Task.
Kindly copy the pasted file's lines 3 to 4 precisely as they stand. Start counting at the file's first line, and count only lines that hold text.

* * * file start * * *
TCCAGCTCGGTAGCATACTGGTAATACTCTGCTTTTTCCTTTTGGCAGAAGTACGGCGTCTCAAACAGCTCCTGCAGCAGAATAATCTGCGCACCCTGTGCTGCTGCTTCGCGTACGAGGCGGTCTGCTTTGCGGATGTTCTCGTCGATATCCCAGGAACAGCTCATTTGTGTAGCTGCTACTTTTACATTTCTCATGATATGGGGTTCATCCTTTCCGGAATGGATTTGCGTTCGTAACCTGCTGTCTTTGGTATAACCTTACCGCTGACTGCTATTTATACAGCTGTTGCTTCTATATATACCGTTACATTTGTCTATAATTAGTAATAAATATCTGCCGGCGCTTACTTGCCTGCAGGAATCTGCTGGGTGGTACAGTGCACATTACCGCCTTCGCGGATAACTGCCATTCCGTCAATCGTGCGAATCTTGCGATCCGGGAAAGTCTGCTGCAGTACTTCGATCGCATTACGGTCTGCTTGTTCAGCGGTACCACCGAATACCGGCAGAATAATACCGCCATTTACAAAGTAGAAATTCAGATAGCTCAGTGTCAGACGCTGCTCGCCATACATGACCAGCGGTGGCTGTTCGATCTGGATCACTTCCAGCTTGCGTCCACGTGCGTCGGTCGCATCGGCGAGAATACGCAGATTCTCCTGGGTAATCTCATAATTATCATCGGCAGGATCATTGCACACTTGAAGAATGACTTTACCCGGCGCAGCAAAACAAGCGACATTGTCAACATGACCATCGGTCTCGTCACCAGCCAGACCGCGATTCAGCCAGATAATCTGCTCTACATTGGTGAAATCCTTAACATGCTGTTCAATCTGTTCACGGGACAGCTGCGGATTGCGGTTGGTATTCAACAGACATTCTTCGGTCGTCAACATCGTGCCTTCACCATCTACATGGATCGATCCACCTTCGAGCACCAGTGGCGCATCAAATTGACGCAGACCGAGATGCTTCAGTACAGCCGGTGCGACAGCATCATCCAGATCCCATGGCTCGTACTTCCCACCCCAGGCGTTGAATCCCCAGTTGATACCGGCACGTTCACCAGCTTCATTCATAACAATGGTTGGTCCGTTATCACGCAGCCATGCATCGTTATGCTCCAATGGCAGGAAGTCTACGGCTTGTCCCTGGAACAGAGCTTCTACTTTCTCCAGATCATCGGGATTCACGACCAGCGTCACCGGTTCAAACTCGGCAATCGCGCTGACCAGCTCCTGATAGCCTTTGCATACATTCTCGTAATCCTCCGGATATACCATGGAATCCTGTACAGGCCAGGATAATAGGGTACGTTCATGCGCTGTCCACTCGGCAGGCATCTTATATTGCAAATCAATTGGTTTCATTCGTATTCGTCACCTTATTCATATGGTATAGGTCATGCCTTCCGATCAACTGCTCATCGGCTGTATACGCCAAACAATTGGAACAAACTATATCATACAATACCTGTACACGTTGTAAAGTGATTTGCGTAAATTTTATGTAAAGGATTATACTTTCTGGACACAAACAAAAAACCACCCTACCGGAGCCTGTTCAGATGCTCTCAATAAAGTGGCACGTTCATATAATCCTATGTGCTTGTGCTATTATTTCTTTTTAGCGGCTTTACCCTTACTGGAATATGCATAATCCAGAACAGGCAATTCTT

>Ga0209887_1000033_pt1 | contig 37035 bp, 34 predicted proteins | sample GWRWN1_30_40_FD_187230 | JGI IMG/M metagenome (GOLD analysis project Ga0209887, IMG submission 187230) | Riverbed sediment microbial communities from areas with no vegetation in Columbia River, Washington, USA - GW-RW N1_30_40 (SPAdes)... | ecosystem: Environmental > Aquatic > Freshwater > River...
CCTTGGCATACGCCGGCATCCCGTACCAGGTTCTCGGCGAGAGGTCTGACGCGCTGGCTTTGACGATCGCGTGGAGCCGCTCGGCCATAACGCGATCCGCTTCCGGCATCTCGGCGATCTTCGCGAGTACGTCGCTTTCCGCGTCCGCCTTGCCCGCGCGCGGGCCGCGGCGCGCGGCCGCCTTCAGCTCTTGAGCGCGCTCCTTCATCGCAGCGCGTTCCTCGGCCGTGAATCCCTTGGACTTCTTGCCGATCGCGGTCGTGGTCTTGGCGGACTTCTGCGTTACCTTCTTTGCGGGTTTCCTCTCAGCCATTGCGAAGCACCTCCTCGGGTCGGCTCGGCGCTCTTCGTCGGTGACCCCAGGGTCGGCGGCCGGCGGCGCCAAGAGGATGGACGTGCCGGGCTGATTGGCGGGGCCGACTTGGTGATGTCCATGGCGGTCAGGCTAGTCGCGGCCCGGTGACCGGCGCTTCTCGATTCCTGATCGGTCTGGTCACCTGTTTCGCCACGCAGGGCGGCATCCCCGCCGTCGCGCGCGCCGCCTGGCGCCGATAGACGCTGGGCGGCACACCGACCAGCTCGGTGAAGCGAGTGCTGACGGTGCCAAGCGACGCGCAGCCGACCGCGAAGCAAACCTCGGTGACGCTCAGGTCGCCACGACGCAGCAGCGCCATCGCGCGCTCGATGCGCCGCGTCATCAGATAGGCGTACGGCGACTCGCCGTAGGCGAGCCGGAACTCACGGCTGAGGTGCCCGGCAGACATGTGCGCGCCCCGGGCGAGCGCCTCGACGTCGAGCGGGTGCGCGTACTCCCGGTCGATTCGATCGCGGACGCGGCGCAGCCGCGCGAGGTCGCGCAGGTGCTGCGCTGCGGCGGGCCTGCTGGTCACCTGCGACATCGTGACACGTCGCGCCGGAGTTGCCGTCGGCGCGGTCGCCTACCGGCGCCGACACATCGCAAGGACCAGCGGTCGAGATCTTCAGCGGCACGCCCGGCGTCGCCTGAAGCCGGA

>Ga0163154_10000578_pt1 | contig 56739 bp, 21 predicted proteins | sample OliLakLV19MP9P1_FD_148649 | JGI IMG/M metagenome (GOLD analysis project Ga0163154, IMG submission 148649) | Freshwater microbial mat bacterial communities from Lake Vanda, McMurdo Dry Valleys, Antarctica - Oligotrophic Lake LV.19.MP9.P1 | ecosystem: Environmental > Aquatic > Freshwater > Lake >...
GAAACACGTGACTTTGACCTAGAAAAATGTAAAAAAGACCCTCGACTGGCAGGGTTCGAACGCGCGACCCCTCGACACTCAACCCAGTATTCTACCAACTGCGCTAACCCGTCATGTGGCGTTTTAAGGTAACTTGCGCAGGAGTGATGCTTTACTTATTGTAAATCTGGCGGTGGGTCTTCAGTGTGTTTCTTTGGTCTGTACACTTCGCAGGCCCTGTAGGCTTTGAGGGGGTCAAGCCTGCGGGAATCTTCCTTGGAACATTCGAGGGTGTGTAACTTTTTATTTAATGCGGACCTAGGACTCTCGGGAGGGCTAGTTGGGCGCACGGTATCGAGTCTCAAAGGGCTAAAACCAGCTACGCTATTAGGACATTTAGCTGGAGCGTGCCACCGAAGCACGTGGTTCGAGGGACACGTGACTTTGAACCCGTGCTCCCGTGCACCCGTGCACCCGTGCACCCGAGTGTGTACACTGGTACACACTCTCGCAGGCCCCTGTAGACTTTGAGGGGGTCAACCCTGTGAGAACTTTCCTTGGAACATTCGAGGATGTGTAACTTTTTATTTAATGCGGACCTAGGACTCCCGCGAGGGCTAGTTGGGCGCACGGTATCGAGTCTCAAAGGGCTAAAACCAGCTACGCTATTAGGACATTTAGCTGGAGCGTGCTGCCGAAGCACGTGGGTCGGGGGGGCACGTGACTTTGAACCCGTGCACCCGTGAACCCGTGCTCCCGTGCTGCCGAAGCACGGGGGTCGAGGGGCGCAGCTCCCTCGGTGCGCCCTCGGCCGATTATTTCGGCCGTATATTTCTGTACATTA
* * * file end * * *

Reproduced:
CCTTGGCATACGCCGGCATCCCGTACCAGGTTCTCGGCGAGAGGTCTGACGCGCTGGCTTTGACGATCGCGTGGAGCCGCTCGGCCATAACGCGATCCGCTTCCGGCATCTCGGCGATCTTCGCGAGTACGTCGCTTTCCGCGTCCGCCTTGCCCGCGCGCGGGCCGCGGCGCGCGGCCGCCTTCAGCTCTTGAGCGCGCTCCTTCATCGCAGCGCGTTCCTCGGCCGTGAATCCCTTGGACTTCTTGCCGATCGCGGTCGTGGTCTTGGCGGACTTCTGCGTTACCTTCTTTGCGGGTTTCCTCTCAGCCATTGCGAAGCACCTCCTCGGGTCGGCTCGGCGCTCTTCGTCGGTGACCCCAGGGTCGGCGGCCGGCGGCGCCAAGAGGATGGACGTGCCGGGCTGATTGGCGGGGCCGACTTGGTGATGTCCATGGCGGTCAGGCTAGTCGCGGCCCGGTGACCGGCGCTTCTCGATTCCTGATCGGTCTGGTCACCTGTTTCGCCACGCAGGGCGGCATCCCCGCCGTCGCGCGCGCCGCCTGGCGCCGATAGACGCTGGGCGGCACACCGACCAGCTCGGTGAAGCGAGTGCTGACGGTGCCAAGCGACGCGCAGCCGACCGCGAAGCAAACCTCGGTGACGCTCAGGTCGCCACGACGCAGCAGCGCCATCGCGCGCTCGATGCGCCGCGTCATCAGATAGGCGTACGGCGACTCGCCGTAGGCGAGCCGGAACTCACGGCTGAGGTGCCCGGCAGACATGTGCGCGCCCCGGGCGAGCGCCTCGACGTCGAGCGGGTGCGCGTACTCCCGGTCGATTCGATCGCGGACGCGGCGCAGCCGCGCGAGGTCGCGCAGGTGCTGCGCTGCGGCGGGCCTGCTGGTCACCTGCGACATCGTGACACGTCGCGCCGGAGTTGCCGTCGGCGCGGTCGCCTACCGGCGCCGACACATCGCAAGGACCAGCGGTCGAGATCTTCAGCGGCACGCCCGGCGTCGCCTGAAGCCGGA

>Ga0163154_10000578_pt1 | contig 56739 bp, 21 predicted proteins | sample OliLakLV19MP9P1_FD_148649 | JGI IMG/M metagenome (GOLD analysis project Ga0163154, IMG submission 148649) | Freshwater microbial mat bacterial communities from Lake Vanda, McMurdo Dry Valleys, Antarctica - Oligotrophic Lake LV.19.MP9.P1 | ecosystem: Environmental > Aquatic > Freshwater > Lake >...